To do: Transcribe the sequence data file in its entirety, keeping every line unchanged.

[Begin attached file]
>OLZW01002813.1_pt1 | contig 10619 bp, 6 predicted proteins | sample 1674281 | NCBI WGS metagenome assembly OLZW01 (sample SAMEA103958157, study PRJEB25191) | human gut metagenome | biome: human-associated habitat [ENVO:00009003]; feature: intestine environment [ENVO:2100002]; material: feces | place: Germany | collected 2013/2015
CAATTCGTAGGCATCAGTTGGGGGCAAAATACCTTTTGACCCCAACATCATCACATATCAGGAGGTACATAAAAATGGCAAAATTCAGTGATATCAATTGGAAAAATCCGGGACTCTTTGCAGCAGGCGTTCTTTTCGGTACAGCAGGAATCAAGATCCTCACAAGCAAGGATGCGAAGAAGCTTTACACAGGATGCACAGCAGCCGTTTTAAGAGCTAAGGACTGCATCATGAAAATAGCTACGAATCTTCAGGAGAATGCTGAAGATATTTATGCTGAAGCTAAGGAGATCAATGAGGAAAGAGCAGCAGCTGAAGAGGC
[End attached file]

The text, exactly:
>OLZW01002813.1_pt1 | contig 10619 bp, 6 predicted proteins | sample 1674281 | NCBI WGS metagenome assembly OLZW01 (sample SAMEA103958157, study PRJEB25191) | human gut metagenome | biome: human-associated habitat [ENVO:00009003]; feature: intestine environment [ENVO:2100002]; material: feces | place: Germany | collected 2013/2015
CAATTCGTAGGCATCAGTTGGGGGCAAAATACCTTTTGACCCCAACATCATCACATATCAGGAGGTACATAAAAATGGCAAAATTCAGTGATATCAATTGGAAAAATCCGGGACTCTTTGCAGCAGGCGTTCTTTTCGGTACAGCAGGAATCAAGATCCTCACAAGCAAGGATGCGAAGAAGCTTTACACAGGATGCACAGCAGCCGTTTTAAGAGCTAAGGACTGCATCATGAAAATAGCTACGAATCTTCAGGAGAATGCTGAAGATATTTATGCTGAAGCTAAGGAGATCAATGAGGAAAGAGCAGCAGCTGAAGAGGC